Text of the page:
Prosecutors can’t use a statement a York County man gave to police regarding the heroin-related death of his 17-year-old girlfriend because he wasn’t read his rights before being questioned, a state court panel has ruled.
The Superior Court ruling precludes the district attorney’s office from pursuing a drug delivery resulting in death charge against 20-year-old Tyler Shane Valentine of New Freedom.
Kyle King, a spokesman for the district attorney’s office, said Tuesday that no decision had been made on whether to appeal the Superior Court’s ruling to the state Supreme Court.
Valentine was arrested by Southern Regional Police soon after authorities said Alexandra Marie Sneed, a senior as Susquehannock High School, died on Feb. 13, 2014 from a drug overdose after taking heroin in Valentine’s bedroom.
In a recorded statement he gave to investigators that same day, Valentine admitted to buying the heroin in Baltimore that Sneed ingested before her death, court records show.
The district attorney’s office appealed to the Superior Court after county Judge Gregory M. Snyder in December ruled that prosecutors can’t use Valentine’s statement at trial because he wasn’t read his Miranda rights, including his right to remain silent and to have an attorney present during questioning.
As a result, Snyder dismissed the drug-related death charge. He let stand other lesser counts including possession of marijuana and drug paraphernalia and corruption of minors.
On appeal, prosecutors took issue with Snyder’s conclusion that Valentine should have been given a Miranda warning before being questioned because he was subjected to a “custodial police interrogation” for which such warnings are mandatory. The DA’s office argued that Valentine wasn’t under any form of custody, and was free to leave the police station, so no rights reading was required.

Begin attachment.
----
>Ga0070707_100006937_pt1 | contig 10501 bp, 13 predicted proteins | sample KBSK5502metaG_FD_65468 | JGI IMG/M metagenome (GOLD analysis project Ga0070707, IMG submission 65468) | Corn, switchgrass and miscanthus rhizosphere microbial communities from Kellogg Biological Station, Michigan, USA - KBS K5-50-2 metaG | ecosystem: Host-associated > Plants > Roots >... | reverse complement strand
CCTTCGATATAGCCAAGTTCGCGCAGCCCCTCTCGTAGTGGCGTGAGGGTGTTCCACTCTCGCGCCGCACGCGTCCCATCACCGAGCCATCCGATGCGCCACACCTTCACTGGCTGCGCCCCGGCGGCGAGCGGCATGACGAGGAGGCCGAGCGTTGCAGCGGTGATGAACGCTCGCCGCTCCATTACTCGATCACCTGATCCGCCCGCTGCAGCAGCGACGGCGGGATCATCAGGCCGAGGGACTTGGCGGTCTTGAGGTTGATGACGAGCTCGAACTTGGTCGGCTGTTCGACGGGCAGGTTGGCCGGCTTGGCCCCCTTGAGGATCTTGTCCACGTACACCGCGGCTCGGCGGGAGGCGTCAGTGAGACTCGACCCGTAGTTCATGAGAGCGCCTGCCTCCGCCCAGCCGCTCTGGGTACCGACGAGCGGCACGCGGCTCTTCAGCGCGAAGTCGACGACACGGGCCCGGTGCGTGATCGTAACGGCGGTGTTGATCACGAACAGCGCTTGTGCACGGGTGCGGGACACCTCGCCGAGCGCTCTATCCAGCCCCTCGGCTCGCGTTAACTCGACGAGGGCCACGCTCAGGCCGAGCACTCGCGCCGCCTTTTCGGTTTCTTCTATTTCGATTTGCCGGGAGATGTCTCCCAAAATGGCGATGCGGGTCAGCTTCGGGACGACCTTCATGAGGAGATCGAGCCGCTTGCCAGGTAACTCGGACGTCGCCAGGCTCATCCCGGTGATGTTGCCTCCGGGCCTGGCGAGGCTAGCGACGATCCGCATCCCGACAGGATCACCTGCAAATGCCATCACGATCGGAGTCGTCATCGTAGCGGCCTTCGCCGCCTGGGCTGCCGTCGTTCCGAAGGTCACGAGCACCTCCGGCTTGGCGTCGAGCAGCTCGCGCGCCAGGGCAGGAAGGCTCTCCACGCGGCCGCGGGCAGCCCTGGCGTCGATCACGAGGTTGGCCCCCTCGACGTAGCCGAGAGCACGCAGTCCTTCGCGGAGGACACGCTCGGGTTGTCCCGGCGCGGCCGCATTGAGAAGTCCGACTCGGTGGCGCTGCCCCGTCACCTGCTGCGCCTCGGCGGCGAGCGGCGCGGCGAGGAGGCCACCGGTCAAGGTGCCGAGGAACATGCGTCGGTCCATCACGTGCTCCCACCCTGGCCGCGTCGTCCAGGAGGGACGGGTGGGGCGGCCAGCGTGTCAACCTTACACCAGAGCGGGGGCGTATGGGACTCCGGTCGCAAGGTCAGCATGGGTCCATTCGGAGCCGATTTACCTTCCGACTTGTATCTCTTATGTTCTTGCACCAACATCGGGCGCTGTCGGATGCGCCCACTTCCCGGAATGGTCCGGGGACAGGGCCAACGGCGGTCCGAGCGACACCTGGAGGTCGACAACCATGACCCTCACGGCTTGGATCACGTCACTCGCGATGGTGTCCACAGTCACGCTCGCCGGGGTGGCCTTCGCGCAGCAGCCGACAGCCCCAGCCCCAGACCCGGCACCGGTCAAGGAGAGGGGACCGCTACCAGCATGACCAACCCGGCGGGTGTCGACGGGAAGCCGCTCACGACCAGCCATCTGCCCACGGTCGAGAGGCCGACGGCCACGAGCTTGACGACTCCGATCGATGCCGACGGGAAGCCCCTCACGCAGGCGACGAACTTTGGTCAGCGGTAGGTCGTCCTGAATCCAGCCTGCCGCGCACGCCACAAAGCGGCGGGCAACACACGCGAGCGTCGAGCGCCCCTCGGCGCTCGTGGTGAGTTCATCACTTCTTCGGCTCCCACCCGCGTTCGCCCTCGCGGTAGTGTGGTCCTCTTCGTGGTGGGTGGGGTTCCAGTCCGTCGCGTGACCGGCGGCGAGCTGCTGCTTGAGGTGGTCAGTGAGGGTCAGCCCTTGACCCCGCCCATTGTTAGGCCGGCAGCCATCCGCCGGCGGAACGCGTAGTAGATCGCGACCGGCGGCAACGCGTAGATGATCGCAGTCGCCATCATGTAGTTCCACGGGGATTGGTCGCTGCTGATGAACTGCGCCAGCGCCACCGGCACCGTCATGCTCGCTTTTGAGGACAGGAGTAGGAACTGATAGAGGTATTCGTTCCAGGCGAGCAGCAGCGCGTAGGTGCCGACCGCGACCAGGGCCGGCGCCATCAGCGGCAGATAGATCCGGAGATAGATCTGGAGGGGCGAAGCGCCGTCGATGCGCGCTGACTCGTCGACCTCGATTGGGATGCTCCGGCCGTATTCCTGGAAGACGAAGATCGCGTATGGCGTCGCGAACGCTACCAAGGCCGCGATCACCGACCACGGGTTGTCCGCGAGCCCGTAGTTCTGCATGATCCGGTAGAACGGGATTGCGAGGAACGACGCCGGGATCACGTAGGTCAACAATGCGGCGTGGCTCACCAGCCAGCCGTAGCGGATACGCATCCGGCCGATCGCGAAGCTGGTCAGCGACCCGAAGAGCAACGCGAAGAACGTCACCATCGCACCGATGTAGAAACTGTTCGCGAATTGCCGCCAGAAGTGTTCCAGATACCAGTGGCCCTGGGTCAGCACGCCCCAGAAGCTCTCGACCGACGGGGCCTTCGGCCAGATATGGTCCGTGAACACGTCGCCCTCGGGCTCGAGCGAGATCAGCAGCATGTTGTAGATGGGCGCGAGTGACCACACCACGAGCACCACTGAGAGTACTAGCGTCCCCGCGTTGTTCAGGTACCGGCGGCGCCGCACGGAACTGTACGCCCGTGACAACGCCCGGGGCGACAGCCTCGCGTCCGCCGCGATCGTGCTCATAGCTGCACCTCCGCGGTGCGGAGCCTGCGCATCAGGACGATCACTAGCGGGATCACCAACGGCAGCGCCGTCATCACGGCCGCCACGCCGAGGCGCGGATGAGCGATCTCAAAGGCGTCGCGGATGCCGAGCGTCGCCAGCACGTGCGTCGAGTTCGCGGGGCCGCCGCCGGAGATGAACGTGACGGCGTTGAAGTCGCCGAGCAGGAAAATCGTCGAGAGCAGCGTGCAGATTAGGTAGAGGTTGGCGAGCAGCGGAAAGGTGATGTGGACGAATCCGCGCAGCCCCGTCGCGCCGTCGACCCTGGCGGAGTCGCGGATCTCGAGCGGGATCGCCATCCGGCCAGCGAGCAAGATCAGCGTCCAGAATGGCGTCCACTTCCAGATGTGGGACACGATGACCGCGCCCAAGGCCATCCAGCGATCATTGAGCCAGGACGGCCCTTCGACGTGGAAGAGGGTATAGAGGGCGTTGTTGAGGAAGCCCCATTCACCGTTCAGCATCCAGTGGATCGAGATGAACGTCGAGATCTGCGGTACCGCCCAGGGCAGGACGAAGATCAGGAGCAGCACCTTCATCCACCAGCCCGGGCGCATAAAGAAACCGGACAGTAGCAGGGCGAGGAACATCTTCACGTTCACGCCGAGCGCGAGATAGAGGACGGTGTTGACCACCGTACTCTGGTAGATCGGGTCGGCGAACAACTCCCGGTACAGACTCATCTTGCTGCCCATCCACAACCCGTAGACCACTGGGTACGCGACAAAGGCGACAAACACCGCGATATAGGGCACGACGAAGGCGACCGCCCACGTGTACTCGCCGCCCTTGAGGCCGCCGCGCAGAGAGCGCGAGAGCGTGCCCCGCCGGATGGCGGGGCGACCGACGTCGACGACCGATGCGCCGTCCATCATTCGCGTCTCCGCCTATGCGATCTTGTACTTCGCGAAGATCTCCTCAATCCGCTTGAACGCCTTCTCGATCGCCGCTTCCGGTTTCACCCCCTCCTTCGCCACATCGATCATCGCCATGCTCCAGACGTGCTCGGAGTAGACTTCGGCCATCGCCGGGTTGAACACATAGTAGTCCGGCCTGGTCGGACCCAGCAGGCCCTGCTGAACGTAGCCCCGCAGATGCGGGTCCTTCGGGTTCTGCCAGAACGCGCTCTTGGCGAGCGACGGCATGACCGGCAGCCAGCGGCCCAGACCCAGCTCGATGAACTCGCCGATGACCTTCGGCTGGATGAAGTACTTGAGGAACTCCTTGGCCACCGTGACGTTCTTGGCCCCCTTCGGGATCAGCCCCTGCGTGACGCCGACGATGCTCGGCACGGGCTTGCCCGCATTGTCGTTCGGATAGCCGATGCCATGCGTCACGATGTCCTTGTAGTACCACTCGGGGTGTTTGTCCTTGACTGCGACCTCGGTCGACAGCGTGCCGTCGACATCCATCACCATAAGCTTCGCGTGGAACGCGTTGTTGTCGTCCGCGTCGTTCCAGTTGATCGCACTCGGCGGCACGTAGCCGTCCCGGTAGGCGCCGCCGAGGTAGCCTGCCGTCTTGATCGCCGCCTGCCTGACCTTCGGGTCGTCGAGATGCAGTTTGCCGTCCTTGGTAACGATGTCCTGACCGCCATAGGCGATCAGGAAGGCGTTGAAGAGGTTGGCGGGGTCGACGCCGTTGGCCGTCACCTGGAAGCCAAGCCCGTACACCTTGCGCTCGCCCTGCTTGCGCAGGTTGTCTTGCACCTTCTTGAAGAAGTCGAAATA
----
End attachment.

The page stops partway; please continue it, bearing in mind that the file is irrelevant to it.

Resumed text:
Judge Judith Ference Olson disagreed in the Superior Court’s opinion.
Olson cited testimony that investigators told Valentine’s mother that he “must go to the police station” for questioning. Also, she noted that a detective began the questioning by telling Valentine “you can leave when you’re done here.”
“That Mr. Valentine was ‘in custody’ during the…police station interview is supported by the facts and the law,” Olson wrote. “A reasonable person in Mr. Valentine’s position would not believe that he was permitted to leave until he answered all of (the detective’s) questions.”
“The statements Mr. Valentine made during that interrogation must be suppressed,” she concluded.